White Sapphire vs Diamond – What’s the Difference?

Sometimes I get asked by people whether a white sapphire ring would not be a suitable substitute for a diamond ring.

As in fact a white sapphire is considerably cheaper than a diamond this seems like a great idea.

In this post I will look at all the pros and cons of white sapphires to come to a final conclusion.

White sapphire vs diamond in terms of cut grading

Many people are expecting a similar grading system for sapphires as it exists for diamonds.

Thus, they expect that they will have to look at cut grades and the exact proportions of a sapphire. They think that they will have to deal with the relationship of crown angles and pavilion angles and the like.

However, a cut grading system for sapphires does not exist. For instance, GIA does not grade sapphires. GIA does issue so-called sapphire reports but these only describe the basic parameters like carat weight, body color, shape and whether the sapphire has been treated with heat or not:

GIA sapphire report

And this actually even makes sense. Usual colored sapphires have a certain body color and it is this body color that contributes mostly to the beauty and value of a sapphire. Whether a colored sapphire is cut to super ideal proportions or not will not influence the beauty of a sapphire that greatly.

With colored gemstones the importance of brilliance, fire and scintillation is greatly reduced as the main factor actually is the color of the gemstone itself. In this aspect colored sapphires are very similar to fancy colored diamonds. Fancy colored diamonds also mainly derive their value from their inherent body color.

Now, you might think that for white sapphires it should be different. And maybe you are right. However this is not the case.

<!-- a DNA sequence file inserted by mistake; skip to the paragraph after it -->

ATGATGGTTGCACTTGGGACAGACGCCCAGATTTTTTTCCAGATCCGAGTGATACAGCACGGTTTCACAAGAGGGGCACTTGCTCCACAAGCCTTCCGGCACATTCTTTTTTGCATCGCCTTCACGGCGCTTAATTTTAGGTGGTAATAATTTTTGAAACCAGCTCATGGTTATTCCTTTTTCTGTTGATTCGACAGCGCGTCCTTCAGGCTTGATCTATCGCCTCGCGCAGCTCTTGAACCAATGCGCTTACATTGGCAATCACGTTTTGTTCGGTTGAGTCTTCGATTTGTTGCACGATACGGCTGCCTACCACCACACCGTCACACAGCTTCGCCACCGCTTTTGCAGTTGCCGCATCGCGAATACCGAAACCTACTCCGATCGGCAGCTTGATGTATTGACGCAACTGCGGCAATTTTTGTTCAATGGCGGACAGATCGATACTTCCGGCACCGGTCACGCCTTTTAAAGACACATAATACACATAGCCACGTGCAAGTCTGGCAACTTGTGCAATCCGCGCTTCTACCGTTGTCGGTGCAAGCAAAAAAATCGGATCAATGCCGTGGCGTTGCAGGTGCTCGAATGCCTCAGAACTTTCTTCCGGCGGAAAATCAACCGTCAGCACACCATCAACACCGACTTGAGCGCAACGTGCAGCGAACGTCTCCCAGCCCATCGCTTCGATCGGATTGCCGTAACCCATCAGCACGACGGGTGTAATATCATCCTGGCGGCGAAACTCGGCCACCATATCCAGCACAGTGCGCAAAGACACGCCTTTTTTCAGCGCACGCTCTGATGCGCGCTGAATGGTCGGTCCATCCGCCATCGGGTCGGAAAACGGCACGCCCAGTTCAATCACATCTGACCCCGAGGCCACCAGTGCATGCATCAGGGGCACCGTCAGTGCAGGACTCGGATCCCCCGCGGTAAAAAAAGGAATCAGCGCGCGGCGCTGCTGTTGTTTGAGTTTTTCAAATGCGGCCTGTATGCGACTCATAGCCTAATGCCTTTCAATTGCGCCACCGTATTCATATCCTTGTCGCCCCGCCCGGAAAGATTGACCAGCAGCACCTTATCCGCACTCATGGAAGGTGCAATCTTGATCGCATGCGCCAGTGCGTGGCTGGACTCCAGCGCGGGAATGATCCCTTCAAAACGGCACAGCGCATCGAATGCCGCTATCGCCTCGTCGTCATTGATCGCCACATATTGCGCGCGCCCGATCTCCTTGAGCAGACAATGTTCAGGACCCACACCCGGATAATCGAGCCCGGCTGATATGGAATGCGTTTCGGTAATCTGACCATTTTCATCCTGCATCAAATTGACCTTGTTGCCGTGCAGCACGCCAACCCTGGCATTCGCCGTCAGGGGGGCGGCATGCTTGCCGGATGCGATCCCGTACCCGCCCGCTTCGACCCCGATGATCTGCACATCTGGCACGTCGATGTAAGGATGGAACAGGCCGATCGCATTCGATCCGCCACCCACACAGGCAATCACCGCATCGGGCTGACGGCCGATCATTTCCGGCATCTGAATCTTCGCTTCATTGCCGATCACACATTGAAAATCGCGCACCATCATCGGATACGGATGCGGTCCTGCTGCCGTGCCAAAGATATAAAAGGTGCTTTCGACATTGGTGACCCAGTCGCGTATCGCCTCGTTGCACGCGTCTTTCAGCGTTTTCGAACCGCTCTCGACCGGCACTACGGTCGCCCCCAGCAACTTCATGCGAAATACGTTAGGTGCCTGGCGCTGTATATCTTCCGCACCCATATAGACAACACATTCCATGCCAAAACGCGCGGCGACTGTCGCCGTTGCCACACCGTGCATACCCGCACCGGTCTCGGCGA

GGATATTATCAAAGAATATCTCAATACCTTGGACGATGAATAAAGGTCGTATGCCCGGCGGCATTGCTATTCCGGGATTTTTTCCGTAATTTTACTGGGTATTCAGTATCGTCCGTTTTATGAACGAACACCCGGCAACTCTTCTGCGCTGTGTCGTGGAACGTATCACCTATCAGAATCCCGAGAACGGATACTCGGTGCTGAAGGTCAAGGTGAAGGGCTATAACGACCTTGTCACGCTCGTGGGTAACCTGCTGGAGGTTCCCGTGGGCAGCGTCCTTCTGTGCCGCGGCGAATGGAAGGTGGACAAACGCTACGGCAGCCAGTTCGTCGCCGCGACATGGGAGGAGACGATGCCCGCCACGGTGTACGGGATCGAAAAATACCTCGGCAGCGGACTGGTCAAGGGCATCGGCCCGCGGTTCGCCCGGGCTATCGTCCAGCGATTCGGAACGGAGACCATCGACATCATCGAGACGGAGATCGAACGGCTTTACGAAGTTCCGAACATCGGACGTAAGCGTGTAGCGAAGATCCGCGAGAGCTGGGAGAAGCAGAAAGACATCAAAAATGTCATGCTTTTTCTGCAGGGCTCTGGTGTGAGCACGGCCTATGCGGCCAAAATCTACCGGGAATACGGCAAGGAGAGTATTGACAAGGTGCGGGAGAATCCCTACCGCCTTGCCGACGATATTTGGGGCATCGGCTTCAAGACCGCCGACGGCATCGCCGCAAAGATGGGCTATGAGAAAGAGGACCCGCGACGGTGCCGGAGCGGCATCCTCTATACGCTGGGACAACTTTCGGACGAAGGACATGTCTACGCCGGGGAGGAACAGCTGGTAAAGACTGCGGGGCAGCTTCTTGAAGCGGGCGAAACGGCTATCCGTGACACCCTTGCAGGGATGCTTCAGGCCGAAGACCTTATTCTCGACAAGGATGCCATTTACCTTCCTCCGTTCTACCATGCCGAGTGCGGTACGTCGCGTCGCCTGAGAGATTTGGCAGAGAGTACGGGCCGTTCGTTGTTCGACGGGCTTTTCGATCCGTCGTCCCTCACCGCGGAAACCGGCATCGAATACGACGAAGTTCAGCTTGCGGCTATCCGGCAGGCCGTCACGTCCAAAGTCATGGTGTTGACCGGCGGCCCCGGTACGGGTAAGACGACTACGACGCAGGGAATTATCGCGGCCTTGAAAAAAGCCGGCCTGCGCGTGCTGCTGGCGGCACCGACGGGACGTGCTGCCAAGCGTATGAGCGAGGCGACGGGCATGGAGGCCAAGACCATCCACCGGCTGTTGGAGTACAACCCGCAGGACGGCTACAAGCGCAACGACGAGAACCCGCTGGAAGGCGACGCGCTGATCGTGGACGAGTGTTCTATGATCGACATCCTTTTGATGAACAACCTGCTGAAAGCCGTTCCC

Therefore the only reliable tool you will have to determine the beauty of a white sapphire is your very own eyes.

White sapphire vs diamond in terms of its appearance

So, what does a white sapphire actually look like compared to a real diamond? Check out the video below to form your own opinion.

In the video below the third stone from the left is a diamond and the fourth stone on the right is a white sapphire:

In my opinion what you can see there is quite typical of a comparison of a white sapphire and a diamond. The diamond has much more sparkle and especially much more scintillation. Scintillation refers to the rainbow colors that you can typically see a diamond giving of.

A white sapphire does not display any scintillation. It also looks considerably duller compared to a diamond. If you compare a white sapphire directly to a diamond you come to realize what a sapphire and a diamond is all about.

A diamond is about the brilliance, fire and scintillation. It is about the sparkle and the light that gets reflected back to the viewer’s eye. A sapphire however is more about its inherent body color. It is about looking at the beautiful color and enjoying it for what it is.

If you truly enjoy the white color of a white sapphire it might be a viable option. You must not expect the same amount of “bling bling” however that a diamond can provide.

White sapphires have a great tendency to appear somewhat cloudy or milky inside. Such cloudy diamonds do exist as well, especially diamonds with strong fluorescence. It is exactly these diamonds though that you would try to avoid.

On the picture below you can see a diamond ring at the top and a white sapphire ring below. Once again you can see the white sapphire’s tendency to appear more cloudy:

Diamond ring on top and white sapphire ring below

Let’s compare a white sapphire even more closely to a diamond. If you click on the white sapphire and the diamond below you will be able to view them both in 360° view from all angles:

Round cut diamond by James Allen White sapphire by The Natural Sapphire Company

You can clearly see that the diamond on the left reacts much more sparkly and fiery to light than the white sapphire on the right does.